Albert Camus's iconic novel is a relevant today as it was when it first hit bookstores, in 1942.
PARIS — Popularity isn't the only indicator of a book's power. There's also the question of how well the work stands the test of time—its universal plasticity—and its ability not only to put readers in touch with human truths but to inspire them to interpret their own reality via personal experiences the author knew nothing about.
The Stranger, first published in 1942, is still the second most-read French book in the world after Antoine de Saint-Exupéry's The Little Prince. That's because it's one of those rare works that are human and supple enough to be appropriated by anyone who reads it. For us here in France, rereading Albert Camus's pivotal work in light of the growing appeal, in the West, of populist thinking, offers some useful and unexpected insights.
The Brexit shook up the British elite severely. Trump took an arrogant U.S. ruling class by surprise. Italian voters punished the parties of the center-right and center-left. Germany saw the resurgence of a far-right party — the AFD — while Austria, Hungary, and Poland agreed to illiberal demands (the Poles have seen the separation of powers, the independence of the judiciary and freedom of expression recede). France looks like an exception, for now at least. But if nothing is done to stop the spread, it too could catch the populist fever in the next presidential election, four years and a few months from now.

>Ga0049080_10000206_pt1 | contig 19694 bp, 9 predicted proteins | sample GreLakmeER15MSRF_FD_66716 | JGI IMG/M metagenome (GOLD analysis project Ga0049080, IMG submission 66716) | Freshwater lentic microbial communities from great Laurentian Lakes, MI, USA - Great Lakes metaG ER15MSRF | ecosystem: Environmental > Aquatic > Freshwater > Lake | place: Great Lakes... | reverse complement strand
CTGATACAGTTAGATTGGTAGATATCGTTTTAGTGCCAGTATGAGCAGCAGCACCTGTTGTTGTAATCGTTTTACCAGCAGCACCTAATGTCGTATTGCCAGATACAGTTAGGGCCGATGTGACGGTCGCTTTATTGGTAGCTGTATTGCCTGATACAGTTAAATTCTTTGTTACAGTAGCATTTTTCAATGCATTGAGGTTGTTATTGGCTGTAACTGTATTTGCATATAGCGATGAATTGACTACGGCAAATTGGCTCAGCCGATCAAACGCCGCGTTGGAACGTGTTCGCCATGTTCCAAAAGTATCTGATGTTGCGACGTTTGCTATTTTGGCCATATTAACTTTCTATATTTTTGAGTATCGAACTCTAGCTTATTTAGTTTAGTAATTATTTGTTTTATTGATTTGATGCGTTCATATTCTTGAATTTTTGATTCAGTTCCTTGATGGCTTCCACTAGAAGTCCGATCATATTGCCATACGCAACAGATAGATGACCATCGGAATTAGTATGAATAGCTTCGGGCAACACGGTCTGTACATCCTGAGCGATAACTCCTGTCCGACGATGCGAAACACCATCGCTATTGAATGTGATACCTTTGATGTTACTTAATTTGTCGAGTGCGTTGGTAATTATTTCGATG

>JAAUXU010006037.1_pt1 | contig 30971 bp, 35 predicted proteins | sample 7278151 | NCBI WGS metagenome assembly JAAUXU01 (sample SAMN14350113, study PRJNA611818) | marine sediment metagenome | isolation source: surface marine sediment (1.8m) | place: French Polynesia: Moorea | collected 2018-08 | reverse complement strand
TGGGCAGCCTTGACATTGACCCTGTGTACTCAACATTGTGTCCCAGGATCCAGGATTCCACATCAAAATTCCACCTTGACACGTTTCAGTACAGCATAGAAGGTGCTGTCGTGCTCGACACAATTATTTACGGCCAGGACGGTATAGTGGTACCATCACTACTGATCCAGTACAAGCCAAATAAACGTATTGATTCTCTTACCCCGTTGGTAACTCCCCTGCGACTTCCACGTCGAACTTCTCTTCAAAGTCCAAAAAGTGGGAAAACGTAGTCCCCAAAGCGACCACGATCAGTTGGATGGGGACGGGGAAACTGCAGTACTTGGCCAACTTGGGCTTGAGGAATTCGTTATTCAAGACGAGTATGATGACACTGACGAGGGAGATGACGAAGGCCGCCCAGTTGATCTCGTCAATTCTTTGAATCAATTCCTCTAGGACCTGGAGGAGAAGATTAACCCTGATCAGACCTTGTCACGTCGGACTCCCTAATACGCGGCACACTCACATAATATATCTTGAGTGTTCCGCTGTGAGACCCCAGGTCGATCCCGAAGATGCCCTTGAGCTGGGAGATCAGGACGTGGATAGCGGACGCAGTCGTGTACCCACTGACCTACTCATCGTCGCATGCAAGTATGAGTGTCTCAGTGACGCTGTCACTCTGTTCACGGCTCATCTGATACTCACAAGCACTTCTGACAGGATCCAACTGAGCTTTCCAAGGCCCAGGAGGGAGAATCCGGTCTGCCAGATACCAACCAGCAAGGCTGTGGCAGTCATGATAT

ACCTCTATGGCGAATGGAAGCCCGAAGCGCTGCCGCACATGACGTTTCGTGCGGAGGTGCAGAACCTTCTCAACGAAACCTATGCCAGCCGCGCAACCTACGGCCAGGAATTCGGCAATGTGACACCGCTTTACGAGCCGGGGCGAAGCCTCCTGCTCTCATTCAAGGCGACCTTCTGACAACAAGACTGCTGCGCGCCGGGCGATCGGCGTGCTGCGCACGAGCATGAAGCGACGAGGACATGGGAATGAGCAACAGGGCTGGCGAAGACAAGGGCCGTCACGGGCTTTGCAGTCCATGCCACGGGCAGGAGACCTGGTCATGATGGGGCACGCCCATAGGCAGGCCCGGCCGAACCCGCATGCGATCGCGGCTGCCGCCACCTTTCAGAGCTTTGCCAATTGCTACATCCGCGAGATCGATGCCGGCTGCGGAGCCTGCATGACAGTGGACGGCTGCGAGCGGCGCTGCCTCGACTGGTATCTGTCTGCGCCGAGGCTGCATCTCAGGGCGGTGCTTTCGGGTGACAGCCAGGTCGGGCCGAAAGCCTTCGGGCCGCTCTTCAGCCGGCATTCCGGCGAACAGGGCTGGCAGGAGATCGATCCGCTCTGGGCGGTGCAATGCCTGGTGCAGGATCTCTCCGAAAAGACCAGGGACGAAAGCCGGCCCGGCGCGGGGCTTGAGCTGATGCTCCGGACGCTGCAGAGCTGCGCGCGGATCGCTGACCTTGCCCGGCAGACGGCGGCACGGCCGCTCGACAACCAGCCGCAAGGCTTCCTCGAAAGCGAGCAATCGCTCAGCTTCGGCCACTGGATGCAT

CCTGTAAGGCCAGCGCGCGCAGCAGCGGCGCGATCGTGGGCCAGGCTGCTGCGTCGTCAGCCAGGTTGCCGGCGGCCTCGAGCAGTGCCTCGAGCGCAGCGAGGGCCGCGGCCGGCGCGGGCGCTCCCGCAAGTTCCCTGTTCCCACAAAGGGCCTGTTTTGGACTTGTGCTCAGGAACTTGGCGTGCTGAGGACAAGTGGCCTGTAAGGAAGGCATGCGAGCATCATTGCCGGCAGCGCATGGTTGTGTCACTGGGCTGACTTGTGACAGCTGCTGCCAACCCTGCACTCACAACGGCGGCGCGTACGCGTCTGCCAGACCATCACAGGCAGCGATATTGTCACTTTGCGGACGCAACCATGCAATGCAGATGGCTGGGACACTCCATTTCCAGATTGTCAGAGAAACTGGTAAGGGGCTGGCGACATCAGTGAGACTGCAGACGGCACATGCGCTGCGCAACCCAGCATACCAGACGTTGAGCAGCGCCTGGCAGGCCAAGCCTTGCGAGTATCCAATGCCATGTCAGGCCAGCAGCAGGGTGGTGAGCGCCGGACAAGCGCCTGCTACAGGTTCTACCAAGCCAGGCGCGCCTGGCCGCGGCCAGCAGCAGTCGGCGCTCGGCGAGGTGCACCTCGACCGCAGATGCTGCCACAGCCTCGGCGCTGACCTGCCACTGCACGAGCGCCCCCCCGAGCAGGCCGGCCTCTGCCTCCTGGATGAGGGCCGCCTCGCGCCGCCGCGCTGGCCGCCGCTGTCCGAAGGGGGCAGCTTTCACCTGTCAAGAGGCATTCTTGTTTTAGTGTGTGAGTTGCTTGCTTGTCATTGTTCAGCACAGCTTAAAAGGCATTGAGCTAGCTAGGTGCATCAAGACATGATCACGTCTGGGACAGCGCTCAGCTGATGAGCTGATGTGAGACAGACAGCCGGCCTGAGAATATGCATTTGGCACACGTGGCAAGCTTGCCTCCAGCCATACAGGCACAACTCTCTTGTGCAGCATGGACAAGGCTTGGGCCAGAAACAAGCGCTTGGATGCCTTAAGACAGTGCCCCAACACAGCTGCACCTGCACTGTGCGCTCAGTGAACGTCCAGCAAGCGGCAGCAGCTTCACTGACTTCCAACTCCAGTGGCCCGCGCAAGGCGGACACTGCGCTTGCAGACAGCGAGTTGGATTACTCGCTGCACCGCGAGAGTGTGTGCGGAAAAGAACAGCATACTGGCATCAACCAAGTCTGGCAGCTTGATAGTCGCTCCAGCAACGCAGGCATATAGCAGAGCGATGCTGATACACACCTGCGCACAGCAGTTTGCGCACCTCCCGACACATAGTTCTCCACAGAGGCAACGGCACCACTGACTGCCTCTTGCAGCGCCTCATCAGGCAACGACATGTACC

So what does Camus have to tell us about all this? That we shouldn't be so pedantic; that we shouldn't summarily judge — from so high — those who appear to think so differently from us; that we mustn't fall into the trap of thinking others deserve nothing but contempt, rejection, or the electoral or social guillotine.
Meursault, the well-known hero of Camus's remarkable work of humanity, was initially perceived as a prince of the "absurd sensibility," that of the Myth of Sisyphus. His disinterest regarding the death of his mother ("Mother died today. Or maybe yesterday, I don't know") and the crime he committed (he blames the sun) is disarming. And it's for that reason — because of his disconcerting behavior, his obvious strangeness — that the court condemns him to death. The crime itself, the fact that he killed "the Arab," is secondary.
In this hellish spiral, there are neither winners nor good guys.
This denunciation of the social mechanics, this deviation of meaning, this exaggerated and atrociously arbitrary gratuitousness is Kafkaesque. This character, the colonial over-interpretation of which still hasn't been digested in Algeria — as writer Kamel Daoud poetically and powerfully analyzed in The Meursault Investigation — has also appeared as a champion of truth, of true-talking, of authentic sincerity, ignoring conventions, refusing hypocrisy.